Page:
Butch Cassidy and the Sundance Kid. They were the last of the western outlaws and their Wild Bunch epitomized the spirit and romance of our country just before the arrival of telephones and automobiles. Stealing mostly from greedy cattle barons and railroad tycoons while leaving few bodies in their wake, these bold bandits used their cowboy skills to the fullest, riding like the wind away from pursuing posses and on into our hearts and imaginations. When Butch and Sundance, along with the beautiful Etta Place, sailed off for South American and their final showdown, a legend was born and the Old West perished.
We are forever intrigued by their daring exploits, their enduring friendship, and their mysterious demise. The few photographs we have of them are among the most well-known images in human history. From these and a handful of accepted facts we try to distill unique moments and extrapolate entire lifetimes. However, anyone studying the early association between Robert Leroy Parker and Harry Alonzo Longabaugh soon realizes that there are no records of any kind connecting them during their younger days. Their legendary friendship is simply an unknown quantity before about 1896.
So, over the decades we have fantasized about them, mythologized them in our popular culture. Even during the late sixties, a period of extreme social turmoil in America, their adventures struck a resonant chord with the public that lifted “Butch Cassidy and the Sundance Kid” all the way to Hollywood royalty. Yet, despite minor historical corrections by a long line of investigative authors, our basic knowledge of Butch and Sundance has not changed much since Charles Kelly published "The Outlaw Trail" in 1938.
Now, more than a hundred years after their deaths in a Bolivian shootout, a new look at these famous desperadoes is presented by art collector and historian Brian Mida Bleecker. In "Butch & Sundance ~ The New Evidence," he brings to the table a totally unknown photo of both outlaws, posing together in a canvas tent near the mines of Southwest Colorado. His research also uncovers the forgotten saga of a pioneering photographic family, whose youngest son unknowingly captured a fleeting moment in western history then went uncredited for well over a century. This special first edition additionally includes the official academic paper authenticating the photograph, by Dr. Sabrina Caldwell of The Australian National University. All the revealing features are detailed here!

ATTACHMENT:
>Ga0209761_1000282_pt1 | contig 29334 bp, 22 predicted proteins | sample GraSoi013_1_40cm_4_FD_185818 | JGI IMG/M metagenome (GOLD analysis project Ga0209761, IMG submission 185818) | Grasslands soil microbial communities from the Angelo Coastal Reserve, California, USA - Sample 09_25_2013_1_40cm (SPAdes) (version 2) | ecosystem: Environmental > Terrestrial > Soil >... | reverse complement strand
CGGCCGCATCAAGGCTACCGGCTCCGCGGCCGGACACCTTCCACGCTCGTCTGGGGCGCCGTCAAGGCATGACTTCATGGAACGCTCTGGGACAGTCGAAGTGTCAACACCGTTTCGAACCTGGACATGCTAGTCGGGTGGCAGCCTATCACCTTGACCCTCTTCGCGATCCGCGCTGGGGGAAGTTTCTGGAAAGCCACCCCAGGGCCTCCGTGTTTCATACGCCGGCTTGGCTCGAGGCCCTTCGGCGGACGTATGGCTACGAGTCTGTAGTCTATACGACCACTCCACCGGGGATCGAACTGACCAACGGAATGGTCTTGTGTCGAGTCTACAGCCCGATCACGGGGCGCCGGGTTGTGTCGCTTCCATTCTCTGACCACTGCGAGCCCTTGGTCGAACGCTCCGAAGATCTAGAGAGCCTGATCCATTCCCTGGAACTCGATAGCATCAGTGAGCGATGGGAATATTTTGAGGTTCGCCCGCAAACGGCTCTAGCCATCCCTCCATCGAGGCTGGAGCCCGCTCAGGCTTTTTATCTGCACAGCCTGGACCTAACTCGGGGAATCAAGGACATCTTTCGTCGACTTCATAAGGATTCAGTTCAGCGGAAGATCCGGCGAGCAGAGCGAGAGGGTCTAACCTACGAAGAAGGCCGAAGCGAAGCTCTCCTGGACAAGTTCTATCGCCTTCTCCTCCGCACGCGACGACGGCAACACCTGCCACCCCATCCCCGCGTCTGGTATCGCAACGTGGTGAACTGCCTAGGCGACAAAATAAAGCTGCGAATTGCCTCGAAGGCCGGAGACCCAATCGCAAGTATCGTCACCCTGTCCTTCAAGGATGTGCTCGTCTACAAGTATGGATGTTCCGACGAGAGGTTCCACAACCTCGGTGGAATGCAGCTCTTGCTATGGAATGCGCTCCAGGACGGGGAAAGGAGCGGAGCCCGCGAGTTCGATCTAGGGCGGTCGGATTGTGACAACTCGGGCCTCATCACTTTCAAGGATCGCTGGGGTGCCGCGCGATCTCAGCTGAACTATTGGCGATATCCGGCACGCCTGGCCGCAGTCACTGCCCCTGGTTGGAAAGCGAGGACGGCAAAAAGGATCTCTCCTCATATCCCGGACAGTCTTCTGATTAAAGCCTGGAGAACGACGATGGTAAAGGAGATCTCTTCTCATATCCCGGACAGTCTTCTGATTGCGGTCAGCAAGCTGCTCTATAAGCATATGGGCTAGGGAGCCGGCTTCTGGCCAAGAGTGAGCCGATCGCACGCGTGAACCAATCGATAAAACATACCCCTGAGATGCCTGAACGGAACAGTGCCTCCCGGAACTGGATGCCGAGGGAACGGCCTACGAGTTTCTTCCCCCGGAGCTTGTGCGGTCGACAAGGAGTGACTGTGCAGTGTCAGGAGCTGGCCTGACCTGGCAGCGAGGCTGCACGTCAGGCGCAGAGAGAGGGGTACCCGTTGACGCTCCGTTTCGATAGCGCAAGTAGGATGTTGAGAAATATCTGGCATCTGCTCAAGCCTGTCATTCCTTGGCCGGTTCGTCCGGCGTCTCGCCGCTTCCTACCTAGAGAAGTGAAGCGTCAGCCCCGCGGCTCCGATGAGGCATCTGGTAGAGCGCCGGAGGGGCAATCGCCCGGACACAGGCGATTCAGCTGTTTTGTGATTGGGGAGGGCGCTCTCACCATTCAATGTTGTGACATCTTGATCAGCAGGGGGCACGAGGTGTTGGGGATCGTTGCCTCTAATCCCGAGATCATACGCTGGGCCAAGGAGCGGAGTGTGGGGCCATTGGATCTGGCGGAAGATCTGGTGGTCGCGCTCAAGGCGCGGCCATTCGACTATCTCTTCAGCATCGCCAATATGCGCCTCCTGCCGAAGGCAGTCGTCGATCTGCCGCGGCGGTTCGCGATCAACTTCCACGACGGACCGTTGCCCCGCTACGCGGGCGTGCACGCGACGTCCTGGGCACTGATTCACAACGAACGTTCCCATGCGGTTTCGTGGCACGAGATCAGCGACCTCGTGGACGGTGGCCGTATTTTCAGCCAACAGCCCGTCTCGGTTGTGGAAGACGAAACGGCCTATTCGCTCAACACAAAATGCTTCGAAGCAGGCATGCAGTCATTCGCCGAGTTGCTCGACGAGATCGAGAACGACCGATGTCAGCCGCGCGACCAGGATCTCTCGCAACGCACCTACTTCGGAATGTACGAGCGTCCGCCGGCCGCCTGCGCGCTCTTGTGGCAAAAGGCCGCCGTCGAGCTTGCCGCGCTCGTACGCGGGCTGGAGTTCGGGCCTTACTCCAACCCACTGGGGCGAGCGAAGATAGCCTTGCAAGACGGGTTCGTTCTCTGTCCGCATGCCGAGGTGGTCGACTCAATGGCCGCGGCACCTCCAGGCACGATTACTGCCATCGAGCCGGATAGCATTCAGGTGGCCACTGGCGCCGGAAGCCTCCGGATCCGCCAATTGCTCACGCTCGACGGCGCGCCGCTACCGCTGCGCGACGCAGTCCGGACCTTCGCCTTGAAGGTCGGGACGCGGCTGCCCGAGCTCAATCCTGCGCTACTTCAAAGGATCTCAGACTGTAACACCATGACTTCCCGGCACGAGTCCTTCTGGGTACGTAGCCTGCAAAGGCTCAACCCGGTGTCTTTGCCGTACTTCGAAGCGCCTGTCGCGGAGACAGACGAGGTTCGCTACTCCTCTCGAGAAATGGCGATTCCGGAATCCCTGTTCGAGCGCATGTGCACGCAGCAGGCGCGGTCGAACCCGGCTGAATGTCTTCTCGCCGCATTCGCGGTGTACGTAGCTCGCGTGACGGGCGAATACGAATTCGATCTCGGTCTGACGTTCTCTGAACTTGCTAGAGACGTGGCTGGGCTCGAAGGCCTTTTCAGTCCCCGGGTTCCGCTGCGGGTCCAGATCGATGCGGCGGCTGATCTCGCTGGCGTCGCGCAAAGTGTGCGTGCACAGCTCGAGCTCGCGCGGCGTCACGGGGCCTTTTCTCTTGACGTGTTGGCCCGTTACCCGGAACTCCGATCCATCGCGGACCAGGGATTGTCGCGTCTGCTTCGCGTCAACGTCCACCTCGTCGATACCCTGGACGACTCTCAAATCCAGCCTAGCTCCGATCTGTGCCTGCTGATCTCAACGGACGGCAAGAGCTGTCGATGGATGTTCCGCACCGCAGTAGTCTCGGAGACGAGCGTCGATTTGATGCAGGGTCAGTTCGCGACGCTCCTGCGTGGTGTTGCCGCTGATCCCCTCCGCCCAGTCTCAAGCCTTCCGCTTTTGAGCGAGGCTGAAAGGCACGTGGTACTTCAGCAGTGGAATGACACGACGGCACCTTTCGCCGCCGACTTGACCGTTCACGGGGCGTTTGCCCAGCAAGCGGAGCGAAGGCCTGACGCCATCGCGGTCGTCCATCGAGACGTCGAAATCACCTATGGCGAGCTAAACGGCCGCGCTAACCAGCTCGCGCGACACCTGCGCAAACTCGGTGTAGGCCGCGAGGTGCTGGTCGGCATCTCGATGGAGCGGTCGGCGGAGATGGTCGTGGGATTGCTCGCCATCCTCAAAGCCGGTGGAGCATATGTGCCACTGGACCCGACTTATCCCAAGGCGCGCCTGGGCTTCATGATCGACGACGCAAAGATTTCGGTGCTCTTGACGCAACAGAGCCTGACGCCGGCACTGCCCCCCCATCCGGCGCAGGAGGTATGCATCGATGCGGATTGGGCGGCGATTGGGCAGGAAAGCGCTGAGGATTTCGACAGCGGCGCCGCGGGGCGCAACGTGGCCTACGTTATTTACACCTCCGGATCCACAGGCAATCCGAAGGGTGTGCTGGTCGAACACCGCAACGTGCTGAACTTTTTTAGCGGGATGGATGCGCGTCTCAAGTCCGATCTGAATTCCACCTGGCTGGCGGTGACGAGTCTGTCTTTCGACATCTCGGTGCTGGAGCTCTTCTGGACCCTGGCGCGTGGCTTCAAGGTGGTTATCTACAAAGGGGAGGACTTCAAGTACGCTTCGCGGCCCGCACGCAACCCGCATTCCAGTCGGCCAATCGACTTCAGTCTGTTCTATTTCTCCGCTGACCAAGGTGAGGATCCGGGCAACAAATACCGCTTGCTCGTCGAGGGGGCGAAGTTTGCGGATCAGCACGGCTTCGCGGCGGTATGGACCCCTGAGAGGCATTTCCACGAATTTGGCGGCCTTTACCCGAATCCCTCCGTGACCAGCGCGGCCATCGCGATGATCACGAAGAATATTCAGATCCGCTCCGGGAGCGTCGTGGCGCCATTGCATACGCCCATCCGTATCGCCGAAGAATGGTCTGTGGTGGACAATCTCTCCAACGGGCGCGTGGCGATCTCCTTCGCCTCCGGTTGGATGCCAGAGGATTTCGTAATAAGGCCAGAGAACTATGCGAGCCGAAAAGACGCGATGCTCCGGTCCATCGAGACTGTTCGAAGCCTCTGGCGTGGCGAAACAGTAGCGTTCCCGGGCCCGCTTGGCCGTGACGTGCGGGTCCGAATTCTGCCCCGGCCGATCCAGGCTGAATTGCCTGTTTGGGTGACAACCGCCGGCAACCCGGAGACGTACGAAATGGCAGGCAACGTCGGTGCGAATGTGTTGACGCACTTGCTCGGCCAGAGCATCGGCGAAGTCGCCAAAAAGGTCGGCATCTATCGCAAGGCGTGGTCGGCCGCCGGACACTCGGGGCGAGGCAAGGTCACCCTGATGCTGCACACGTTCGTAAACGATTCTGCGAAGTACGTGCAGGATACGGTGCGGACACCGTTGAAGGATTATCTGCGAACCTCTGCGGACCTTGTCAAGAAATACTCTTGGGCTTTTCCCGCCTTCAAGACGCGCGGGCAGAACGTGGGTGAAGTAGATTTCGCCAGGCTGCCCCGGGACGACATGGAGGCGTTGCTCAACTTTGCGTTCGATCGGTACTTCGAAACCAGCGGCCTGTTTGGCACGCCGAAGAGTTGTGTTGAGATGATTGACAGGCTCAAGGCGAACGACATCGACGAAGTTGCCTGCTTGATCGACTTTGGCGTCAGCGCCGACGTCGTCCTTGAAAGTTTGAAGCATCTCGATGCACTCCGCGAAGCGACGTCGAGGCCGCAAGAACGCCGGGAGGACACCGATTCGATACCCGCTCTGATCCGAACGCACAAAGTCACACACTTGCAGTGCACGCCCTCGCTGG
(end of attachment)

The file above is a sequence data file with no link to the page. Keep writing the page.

"Butch & Sundance ~ The New Evidence" entirely rewrites the front end of a great American outlaw legacy. Mr. Bleecker explores the historical implications of the new image and draws some stunning conclusions. Did Robert Parker and Harry Longabaugh know each other prior to 1890? Were both men participants in the June 1889 robbery of the San Miguel Valley Bank? Are momentous snippets of world history just laying around in plain sight for inspired eyes to spot? The answers may surprise you.
|Publisher:||Brian Mida Bleecker|
|File size:||6 MB|
About the Author
Brian Mida Bleecker was born in Detroit, Michigan on December 20th, 1963, into that distinct quandary between the assassination of President Kennedy and the arrival of The Beatles. He grew up among the autumn cornfields of Macomb County until his parents divorced and his mother moved him and his sister to Southern California in 1974. As a young man, Brian travelled up and down the Golden State, looking for adventure in his Volkswagen microbus. Then in 1987, while exploring the high desert, he uncovered a forgotten cache of miner's gold and equipment. This incredible find would solidify Brian's essential relationship with The Universe. In 1996, Brian Mida Bleecker received his Bachelor of Fine Arts degree from San Jose State University, California's oldest institution of higher learning, and embarked on a life-long career as an art dealer and picture framer. For many years he operated Becker Fine Art and Old Town Framing in Temecula, California. In 2014, Mr. Bleecker electronically published "Desert Gold" by Kyle Samper, an account based on the great discovery of his youth. Two years later, in 2016, he published "Butch & Sundance ~ The New Evidence," an electronic edition chronicling the research and authentication of an amazing outlaw photograph obtained at his Old Town art gallery. Brian Mida Bleecker lives in the beautiful rolling hills of Temecula Wine Country with his girlfriend and their many loving animals. He promotes wildlife awareness, specifically of the imperiled peninsular bighorn, barely surviving between the U.S. and Mexico.